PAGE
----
参考：4 Awesome Tips for Enhancing Jupyter Notebooks
Jupyter Notebooks have been an awesome tool for all developers looking to share their work. They provide an easy way to share Notebooks — a combination of text, code, and graphics designed to enhance the way we convey information to our audience. They’re extensively used in fields such as Data Analysis and Data Science.
Yet, most of us are really only scratching the surface of Jupyter Notebooks. We use the basic features of writing Python code and displaying graphs. But did you know that there’s a lot of customizable features in Jupyter that can enhance its functionality?! Cool options that can make your notebook writing more efficient and presentation more effective.
Here are 4 awesome tips for enhancing Jupyter Notebooks!
(1) Executing Shell Commands
A shell in technical / programming context is a way of interacting textually (using text) with a computer. The most popular Unix shell is Bash (Bourne Again SHell ). Bash is the default shell that you’ll find with your terminal on any Linux machine.
It’s quite common that when working with Python, you’ll be switching back and forth between writing the Python code and using the shell. For example, you might want to read a certain file from disk using Python and as such need to check what the exact name is. You’d normally just go to your terminal and type in ls to get a list of all files and folders in the current directory. That back and forth can be quite tedious and inefficient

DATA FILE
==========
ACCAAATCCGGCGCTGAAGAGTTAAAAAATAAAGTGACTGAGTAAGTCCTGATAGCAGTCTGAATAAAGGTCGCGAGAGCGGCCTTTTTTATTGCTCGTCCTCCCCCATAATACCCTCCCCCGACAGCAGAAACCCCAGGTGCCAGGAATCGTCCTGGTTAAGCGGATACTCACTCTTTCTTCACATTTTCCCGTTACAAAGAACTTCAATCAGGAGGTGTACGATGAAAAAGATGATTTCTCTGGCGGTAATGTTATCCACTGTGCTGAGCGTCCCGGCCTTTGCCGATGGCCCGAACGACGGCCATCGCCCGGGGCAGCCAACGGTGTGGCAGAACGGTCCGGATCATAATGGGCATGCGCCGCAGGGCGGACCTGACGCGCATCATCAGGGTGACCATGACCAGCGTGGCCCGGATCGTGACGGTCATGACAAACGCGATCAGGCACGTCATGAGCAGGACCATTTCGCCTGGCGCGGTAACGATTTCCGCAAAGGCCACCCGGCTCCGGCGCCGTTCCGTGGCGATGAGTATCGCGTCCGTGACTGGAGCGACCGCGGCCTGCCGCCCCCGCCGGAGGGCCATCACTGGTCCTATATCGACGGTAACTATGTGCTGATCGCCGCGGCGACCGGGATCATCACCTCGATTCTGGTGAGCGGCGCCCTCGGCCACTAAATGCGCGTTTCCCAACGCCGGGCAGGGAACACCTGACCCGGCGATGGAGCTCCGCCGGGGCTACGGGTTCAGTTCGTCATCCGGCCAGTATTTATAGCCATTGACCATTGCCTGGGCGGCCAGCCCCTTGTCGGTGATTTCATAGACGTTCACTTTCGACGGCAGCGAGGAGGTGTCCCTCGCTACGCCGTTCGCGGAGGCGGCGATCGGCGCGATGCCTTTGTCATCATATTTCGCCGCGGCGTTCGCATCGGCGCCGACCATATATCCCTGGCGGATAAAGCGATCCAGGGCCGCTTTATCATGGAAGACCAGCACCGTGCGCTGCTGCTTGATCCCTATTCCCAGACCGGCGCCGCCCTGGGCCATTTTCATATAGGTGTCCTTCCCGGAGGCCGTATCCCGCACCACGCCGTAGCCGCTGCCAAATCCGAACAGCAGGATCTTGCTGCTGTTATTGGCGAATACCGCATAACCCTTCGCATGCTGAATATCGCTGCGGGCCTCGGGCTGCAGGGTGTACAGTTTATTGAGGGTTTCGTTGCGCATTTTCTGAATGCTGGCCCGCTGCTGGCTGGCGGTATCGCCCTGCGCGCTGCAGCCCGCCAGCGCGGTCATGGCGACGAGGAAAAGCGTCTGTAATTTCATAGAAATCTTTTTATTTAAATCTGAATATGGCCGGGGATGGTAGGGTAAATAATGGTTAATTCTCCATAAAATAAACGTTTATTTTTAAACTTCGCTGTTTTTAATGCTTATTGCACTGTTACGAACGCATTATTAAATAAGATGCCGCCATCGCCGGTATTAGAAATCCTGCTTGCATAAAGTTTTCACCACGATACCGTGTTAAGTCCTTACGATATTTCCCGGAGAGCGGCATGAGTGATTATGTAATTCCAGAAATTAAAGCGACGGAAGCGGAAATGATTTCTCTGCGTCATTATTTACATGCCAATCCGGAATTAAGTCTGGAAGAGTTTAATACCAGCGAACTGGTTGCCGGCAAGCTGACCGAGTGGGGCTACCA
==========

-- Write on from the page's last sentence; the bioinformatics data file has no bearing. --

The really cool thing is that Jupyter has the ability to execute shell commands without you ever having to leave your browser. All you have to do is place an extra exclamation mark
!before the shell command and Jupyter will interpret it as Bash. Any command that works at the command-line can be used in a Python Jupyter Notebook by prefixing it with the
# Listing folder contents >>> !ls mynotebook.ipynb stuff.txt# Getting the current directory >>> !pwd /home/george/github/project_1# Printing from Bash >>> !echo "Pizza is delicious!" Pizza is delicious!
We can also assign the outputs of shell commands to Python variables as in the code below.
# Getting the current directory. # The variable "X" now contains ["/home/george/github/project_1"] X = !pwd
(2) Changing Themes
Many text editors and programming IDEs have customizable themes. A favorite one amoung develops are the darker themes such as monaki, since it’s more comfortable for the eyes when you’re looking at a screen all day. Fortunately, Jupyter has a plugin that allows for theme selection.
To install the plugin simply run the pip command in your terminal:
pip install jupyterthemes
You can list the available themes like so:
As of the writing of this article, the following themes are available:
chesterish grade3 gruvboxd gruvboxl monokai oceans16 onedork solarizedd solarizedl
Check out a few of them shown below. Lots of great colour options!
(3) Notebook Extensions
We’ll start by installing nbextensions via pip: